MasterChef Review

Did you watch the reality show Masterchef?  Yes, another cooking competition, as if there weren’t enough already.  Let’s see, there’s Top Chef, Chopped, Hell’s Kitchen, Iron Chef, BBQ Pitmasters and dozens of others if you include the lineup on the Food Network.

MasterChef is another one of those Gordon Ramsay concoctions on the Fox network.  His mug is everywhere and he seems to be quite popular, not to mention successful with a string of world class restaurants all over the globe.   MasterChef is like a cross between Survivor, Chopped and Hell’s Kitchen without all the theatrics.   The purpose of the show is to find the best amateur chef in America.  The chefs cook for Ramsay and two other judges.  Along the way, the chefs are given challenges and find themselves cooking for guests from the culinary world – critics, chefs, restaurateurs and the like.   One by one, the contestants are eliminated until the champion is left standing.

The first season of MasterChef featured teachers, students, bartenders,  software engineers, a doctor and a construction worker.  In the end, Whitney, a 22 year old student from Mississippi won.  She was clearly a Ramsay favorite from the beginning.  She specialized in pastry and good ole down home southern style cooking with a sprinkle of Cajun influence.  That someone so young could cook so well with such skill was a bit of a shock to Ramsay.  He was truly impressed with her culinary gift.  The runner up was David, a software engineer from Boston.  Both seemed highly skilled as if they had worked in the industry for years or had attended a first class culinary institute.  That they were amateurs was truly amazing.

Ramsay is much better behaved and civilized on MasterChef.  There’s no kicking the waste bin, no “shut it down”, “you donkey”, or intimidating in your face “get a grip” moments.  He’s critical, but constructive, firm but encouraging.

Though I liked the show, I have some suggestions for the next season.  One, there are too many contestants.  I’d audition maybe 20 and pick 10 for the show.  Second, I’d be careful to screen out anyone with culinary school experience, or those who had worked as a chef before; maybe they did, I don’t know,  but it is important for the contestants to really be amateur chiefs.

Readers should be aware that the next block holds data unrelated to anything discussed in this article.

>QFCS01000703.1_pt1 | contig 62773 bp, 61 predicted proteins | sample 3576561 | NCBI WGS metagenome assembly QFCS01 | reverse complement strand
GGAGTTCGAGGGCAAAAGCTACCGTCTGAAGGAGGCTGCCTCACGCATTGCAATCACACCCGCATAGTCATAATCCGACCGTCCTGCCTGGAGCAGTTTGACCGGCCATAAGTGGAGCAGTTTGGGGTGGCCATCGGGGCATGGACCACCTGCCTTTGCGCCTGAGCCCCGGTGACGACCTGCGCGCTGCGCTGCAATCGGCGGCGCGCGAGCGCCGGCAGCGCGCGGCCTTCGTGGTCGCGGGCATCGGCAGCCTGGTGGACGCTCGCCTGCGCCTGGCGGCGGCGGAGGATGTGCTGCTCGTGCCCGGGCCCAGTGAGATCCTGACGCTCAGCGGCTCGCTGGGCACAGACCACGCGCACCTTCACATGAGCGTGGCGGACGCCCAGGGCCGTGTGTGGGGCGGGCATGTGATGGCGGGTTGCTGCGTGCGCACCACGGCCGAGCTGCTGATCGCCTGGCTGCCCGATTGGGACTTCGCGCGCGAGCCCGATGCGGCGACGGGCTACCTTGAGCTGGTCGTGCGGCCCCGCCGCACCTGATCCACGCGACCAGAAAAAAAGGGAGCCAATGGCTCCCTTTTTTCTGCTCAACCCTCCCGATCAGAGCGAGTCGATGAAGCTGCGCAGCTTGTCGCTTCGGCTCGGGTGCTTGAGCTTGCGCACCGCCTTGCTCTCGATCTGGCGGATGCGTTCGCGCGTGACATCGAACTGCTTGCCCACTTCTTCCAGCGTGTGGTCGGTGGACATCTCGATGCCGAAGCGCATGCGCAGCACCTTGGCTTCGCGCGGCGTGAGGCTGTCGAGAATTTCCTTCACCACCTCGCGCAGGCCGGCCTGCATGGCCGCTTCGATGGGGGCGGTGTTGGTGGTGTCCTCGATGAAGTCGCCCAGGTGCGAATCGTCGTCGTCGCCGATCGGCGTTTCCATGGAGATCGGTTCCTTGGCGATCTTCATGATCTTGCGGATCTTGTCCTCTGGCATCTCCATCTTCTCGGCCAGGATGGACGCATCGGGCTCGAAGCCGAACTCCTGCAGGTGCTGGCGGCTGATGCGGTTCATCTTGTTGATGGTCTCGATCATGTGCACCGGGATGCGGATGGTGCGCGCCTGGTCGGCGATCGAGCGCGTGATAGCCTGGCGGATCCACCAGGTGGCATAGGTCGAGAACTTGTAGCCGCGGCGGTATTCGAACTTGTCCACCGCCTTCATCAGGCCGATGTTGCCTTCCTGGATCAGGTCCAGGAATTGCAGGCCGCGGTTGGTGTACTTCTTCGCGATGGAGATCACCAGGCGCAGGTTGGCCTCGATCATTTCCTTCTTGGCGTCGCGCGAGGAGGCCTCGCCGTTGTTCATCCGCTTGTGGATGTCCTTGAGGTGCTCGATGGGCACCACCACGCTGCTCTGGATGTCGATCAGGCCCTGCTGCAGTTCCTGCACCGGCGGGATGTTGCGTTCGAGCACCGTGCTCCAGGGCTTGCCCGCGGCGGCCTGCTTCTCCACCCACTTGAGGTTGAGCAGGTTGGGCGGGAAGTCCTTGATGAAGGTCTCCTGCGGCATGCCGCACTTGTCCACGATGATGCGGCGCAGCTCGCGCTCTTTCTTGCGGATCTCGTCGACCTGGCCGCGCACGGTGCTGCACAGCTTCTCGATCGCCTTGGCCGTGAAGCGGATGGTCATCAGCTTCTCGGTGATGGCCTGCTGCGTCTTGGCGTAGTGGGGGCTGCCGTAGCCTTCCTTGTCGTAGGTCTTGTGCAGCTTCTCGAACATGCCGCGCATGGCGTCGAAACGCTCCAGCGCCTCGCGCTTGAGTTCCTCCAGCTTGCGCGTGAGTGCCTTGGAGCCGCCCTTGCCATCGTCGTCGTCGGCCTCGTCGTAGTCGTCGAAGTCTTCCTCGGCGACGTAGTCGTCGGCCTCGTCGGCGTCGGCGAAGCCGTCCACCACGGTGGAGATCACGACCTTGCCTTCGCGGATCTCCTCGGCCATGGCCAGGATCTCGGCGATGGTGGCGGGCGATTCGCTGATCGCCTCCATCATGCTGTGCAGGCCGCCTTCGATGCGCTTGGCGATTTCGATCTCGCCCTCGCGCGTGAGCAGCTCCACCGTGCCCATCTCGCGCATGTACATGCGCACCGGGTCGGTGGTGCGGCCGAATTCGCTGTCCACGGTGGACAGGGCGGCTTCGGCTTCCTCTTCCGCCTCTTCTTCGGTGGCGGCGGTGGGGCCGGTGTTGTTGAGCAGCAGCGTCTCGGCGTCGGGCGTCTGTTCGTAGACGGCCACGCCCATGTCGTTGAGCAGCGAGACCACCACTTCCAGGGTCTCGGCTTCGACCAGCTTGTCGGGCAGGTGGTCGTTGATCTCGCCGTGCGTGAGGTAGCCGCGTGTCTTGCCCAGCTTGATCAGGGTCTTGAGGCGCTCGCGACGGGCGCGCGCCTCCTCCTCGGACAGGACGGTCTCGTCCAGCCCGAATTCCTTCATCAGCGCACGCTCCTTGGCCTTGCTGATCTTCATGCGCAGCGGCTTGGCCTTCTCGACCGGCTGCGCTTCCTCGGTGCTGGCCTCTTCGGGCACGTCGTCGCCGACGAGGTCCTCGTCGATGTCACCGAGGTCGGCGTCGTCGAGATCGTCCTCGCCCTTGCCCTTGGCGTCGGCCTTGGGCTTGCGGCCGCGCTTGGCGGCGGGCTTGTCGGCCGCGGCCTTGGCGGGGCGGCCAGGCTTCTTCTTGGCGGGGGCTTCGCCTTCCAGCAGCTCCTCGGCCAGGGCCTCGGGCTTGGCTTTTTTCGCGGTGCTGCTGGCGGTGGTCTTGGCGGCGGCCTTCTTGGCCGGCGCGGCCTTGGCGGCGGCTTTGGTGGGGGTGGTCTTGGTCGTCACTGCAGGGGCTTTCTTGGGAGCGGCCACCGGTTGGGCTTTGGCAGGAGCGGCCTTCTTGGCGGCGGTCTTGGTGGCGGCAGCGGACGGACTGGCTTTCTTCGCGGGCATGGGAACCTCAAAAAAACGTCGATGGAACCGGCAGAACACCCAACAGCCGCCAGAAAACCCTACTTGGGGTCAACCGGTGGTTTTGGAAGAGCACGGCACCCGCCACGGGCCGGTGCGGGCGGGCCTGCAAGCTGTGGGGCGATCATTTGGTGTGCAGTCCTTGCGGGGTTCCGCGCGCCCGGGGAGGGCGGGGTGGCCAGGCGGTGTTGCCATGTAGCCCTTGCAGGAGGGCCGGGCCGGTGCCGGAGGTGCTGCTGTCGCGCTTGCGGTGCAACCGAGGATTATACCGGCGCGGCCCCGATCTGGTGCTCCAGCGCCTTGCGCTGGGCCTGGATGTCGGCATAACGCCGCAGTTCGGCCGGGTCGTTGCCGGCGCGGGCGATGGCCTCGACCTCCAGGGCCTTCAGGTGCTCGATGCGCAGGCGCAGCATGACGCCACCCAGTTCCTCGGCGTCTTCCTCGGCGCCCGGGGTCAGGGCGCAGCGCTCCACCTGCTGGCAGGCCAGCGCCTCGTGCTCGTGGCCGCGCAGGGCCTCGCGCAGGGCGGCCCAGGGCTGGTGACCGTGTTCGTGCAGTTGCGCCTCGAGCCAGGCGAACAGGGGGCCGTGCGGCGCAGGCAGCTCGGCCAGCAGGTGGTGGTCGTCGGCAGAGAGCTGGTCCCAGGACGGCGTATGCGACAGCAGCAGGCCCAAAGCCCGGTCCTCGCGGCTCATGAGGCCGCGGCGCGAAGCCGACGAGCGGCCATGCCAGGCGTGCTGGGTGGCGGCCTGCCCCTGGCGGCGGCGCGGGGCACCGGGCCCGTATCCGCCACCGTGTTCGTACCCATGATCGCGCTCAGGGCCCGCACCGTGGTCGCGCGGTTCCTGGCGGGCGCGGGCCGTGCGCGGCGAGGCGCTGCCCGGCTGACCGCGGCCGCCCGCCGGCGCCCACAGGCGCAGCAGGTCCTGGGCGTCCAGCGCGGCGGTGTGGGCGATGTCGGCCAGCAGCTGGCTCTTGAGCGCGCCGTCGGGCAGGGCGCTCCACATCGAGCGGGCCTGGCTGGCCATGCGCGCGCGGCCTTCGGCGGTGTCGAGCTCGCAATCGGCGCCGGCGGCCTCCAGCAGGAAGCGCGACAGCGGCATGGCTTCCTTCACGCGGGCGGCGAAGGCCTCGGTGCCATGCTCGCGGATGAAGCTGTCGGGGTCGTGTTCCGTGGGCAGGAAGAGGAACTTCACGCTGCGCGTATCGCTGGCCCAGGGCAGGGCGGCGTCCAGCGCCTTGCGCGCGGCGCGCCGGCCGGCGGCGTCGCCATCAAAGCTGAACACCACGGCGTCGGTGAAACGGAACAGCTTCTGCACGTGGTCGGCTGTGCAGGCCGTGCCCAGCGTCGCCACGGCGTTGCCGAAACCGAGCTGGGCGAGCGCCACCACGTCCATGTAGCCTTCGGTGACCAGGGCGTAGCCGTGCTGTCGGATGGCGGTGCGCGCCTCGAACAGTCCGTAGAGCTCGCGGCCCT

I liked the judging format, but I think Ramsay may have had too much influence.  My gut is that the other two judges preferred David’s food based on their reaction to the final cook-off.  David, however, made the mistake of preparing a Beef Wellington, Ramsay’s signature dish, and not cooking it to “puhfection”.  He also served an appetizer that had too much jalepeño juice for Ramsay though the other judges loved it.  Whitney’s main dish was a simple 7 minute pan fried chicken over a bed of greens.  With 15 minutes or so to go, she dropped her fried chicken on the floor and had to make another one in just 7 minutes time.  With seconds to spare, she plated the chicken, not knowing whether it was cooked through.  Ramsay warned that if the chicken was pink, they could not eat it.  And it was not pink; it was “puhfectly” cooked.

All 3 judges cast a vote for a winner, but my guess is that Gordon’s vote was the one that counted.

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2 Responses

  1. This show was a total bloody joke.

    Souflee made with cornstarch? Read the masters (Raymond Blanc and the Roux Brothers) and you won’t find a mention of cornstarch, let alone that age-old fallacy that properly made souflees collapse after 40 seconds.

    Country fried chicken as a winner? Come on!! This wasn’t amazing at all. This was pedestrian, cafe-quality slop. How disappointing!

    If these were the best amateur cooks in the country, then we are all genuinely stuffed!

    A pathetic and humiliating show for those who value great food.

    And, frankly, Mr. Bastianich is nothing more than an over-entitled wannabe, resting on the laurels of his mother’s success, All he can do is frown and offer nothing of substance. Go Joe!

  2. The show was pure entertainment. The title doesn’t mean much really. The best amateur chefs in the country are too busy to take time out to audition for a show. Chicken fried steak is not exactly haute cuisine, but it did present Ramsey with an opportunity to make the point that it needn’t be. I think he was looking for a hillbilly chef to turn into a superstar – kind of like the culinary version of Susan Boyle. In a way, the show is a parody of the profession. Hell’s Kitchen is sort of like that too. Those chefs don’t have to be great chefs to win, they just need to have basic cooking skills, good leadership ability and a bit of an underdog story. Ramsey all about the underdog. It sells well.

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